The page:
Object position is a description of the orientation and location of complete objects with respect to other objects in the scene. This description is achieved in two ways: firstly in terms of the object axes, and secondly in terms of features that are near each other.
Relative location of two objects is expressed by reference to the intersections of major and minor axes on each object. The distance between these two points is measured in terms of axis lengths, choosing whichever of the main axes of each object is an appropriate measure. The second component of location is the angle relative to each object at which the other intersection is found. This is expressed by dividing the space around the object into four ``quadrants'' (which may or may not meet at right angles) divided by the major and minor axes. The angular location of the other object is then described by the quadrant in which its axis intersection falls.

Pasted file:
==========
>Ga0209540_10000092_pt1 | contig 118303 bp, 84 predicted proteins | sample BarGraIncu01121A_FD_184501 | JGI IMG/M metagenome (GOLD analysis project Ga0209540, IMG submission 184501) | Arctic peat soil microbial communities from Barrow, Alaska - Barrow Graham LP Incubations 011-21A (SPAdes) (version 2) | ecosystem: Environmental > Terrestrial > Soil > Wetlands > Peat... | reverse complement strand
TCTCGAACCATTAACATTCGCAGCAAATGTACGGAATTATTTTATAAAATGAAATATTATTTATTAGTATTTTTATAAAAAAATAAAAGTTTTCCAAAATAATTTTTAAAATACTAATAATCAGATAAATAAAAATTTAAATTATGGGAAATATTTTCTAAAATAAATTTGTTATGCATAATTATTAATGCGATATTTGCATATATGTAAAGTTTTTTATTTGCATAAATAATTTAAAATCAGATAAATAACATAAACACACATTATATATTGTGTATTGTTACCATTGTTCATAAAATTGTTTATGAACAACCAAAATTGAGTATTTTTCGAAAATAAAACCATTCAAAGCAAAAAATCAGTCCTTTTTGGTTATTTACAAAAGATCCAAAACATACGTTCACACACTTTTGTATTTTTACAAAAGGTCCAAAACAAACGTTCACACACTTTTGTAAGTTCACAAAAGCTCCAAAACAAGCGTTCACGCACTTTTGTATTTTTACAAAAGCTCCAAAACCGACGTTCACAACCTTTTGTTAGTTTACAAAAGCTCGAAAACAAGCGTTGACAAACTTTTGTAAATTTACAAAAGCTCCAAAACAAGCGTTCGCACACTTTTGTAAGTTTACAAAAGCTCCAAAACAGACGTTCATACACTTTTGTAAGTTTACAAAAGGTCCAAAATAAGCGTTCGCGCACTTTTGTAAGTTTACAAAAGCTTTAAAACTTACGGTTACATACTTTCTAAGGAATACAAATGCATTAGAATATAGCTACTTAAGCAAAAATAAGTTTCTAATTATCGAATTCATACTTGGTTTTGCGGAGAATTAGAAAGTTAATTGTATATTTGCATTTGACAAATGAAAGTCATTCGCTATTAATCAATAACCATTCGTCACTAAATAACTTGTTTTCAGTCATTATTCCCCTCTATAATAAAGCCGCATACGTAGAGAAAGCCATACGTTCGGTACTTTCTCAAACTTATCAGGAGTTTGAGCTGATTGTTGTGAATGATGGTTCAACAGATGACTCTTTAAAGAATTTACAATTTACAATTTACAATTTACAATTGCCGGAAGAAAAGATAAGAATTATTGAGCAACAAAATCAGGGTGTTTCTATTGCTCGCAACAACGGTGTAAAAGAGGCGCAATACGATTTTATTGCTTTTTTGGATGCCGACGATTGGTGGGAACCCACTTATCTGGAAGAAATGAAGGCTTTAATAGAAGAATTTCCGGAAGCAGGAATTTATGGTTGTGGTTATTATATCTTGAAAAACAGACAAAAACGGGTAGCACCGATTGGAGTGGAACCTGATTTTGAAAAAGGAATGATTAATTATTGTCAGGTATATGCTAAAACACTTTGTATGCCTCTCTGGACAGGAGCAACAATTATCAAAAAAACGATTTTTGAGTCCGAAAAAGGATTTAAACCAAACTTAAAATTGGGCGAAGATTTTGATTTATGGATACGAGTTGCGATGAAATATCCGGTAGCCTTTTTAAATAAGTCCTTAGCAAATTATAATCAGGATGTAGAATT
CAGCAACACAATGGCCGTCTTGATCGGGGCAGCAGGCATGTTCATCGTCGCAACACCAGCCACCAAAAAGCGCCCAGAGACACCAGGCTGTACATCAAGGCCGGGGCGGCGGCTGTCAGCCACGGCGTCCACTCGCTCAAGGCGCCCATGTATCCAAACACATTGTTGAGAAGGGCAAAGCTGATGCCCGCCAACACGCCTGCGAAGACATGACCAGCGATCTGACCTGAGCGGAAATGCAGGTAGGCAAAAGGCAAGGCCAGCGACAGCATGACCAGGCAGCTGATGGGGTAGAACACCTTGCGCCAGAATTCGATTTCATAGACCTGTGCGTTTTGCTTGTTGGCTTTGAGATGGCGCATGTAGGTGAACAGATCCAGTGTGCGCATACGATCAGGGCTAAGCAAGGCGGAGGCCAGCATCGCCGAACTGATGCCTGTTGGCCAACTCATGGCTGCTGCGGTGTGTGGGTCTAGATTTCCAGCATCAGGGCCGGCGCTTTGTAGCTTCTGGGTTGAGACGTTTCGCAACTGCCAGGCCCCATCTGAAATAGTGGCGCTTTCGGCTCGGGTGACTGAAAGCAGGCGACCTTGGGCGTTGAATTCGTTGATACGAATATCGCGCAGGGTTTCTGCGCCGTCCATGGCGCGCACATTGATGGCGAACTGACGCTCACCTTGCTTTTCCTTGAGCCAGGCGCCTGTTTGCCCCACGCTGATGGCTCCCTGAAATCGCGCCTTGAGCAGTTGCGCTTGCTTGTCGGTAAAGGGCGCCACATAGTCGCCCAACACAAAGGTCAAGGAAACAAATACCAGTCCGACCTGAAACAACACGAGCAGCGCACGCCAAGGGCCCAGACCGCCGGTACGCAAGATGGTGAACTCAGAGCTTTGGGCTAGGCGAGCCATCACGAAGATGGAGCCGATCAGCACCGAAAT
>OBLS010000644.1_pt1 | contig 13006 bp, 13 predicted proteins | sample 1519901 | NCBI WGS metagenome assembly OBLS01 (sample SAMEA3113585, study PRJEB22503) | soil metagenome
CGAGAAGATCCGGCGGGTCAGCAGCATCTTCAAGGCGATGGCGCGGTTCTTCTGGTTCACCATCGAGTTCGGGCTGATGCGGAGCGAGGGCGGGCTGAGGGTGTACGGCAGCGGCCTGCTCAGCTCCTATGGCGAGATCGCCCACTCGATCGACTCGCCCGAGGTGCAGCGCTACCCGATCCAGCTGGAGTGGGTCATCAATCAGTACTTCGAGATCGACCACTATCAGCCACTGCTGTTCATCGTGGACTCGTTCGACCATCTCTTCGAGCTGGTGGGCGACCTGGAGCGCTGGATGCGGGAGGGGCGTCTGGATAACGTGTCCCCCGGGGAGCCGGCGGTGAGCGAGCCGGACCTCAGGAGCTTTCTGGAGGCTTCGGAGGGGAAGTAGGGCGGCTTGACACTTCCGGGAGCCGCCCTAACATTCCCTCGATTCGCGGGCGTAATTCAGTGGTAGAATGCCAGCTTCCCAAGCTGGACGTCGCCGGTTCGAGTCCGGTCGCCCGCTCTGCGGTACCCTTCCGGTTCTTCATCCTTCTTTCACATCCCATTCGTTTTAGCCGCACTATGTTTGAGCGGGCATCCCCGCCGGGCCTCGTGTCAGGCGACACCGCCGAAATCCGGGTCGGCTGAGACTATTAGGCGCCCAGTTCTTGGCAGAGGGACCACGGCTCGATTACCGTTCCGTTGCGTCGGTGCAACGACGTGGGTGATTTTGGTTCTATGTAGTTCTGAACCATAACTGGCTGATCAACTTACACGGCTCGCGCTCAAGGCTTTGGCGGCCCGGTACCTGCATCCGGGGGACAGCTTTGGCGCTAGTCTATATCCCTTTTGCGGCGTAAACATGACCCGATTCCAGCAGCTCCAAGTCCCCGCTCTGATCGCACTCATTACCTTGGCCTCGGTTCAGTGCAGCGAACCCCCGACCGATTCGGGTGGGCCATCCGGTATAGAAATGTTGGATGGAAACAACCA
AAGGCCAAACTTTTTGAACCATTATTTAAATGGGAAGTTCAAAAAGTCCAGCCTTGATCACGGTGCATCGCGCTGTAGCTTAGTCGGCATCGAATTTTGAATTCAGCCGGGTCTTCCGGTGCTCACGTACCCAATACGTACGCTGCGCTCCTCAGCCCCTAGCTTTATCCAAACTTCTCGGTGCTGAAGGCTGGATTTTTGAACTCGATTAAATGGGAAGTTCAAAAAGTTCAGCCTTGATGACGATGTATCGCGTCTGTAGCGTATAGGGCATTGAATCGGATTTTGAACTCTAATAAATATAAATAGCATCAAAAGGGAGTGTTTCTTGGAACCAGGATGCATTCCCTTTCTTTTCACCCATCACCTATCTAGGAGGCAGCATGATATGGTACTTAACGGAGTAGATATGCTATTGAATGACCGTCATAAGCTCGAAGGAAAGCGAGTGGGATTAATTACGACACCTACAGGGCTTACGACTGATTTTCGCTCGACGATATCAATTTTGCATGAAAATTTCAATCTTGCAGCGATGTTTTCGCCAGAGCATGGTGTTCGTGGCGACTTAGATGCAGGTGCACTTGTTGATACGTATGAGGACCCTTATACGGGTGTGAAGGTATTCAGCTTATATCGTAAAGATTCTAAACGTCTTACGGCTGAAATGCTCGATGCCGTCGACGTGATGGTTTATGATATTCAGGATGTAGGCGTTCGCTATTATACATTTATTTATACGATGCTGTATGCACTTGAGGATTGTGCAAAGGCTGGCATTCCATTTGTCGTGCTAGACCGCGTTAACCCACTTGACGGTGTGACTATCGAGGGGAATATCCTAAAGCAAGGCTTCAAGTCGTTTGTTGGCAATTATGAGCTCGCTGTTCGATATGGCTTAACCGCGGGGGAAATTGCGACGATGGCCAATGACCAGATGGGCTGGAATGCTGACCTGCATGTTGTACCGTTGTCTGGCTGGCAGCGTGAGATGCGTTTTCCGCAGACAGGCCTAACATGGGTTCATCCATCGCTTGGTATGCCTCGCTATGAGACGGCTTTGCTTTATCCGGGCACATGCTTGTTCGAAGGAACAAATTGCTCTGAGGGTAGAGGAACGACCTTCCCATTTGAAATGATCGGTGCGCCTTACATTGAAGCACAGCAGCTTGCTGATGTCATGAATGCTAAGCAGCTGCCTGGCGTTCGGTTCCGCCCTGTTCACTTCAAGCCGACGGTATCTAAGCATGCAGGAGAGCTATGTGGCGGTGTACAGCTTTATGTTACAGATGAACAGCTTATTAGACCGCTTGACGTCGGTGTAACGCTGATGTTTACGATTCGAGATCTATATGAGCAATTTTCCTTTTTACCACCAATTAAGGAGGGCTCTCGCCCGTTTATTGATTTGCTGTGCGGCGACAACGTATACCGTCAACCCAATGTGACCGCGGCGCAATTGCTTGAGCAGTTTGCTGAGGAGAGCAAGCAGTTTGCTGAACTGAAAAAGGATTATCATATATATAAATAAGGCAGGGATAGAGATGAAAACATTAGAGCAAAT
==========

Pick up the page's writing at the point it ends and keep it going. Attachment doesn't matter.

Relative orientation of objects is described in the same way as relative orientation of features on a single object; where axes of the two objects are parallel, aligned, or perpendicular, this is noted. No effort is made to express exact angular orientation at any other angle, but qualitative orientation can be ascertained by comparing the relative angular location from the point of view of each object.
The relative orientation of features on different objects is described in two different ways. The most functionally important one specifies where objects are in contact: the names of the two features that are in contact are recorded on a global list of all contacts in the scene. The other records sets of parallel, aligned, or perpendicular straight edges. These sets are maintained in the same way as for features on the same object, and for aligned object axes.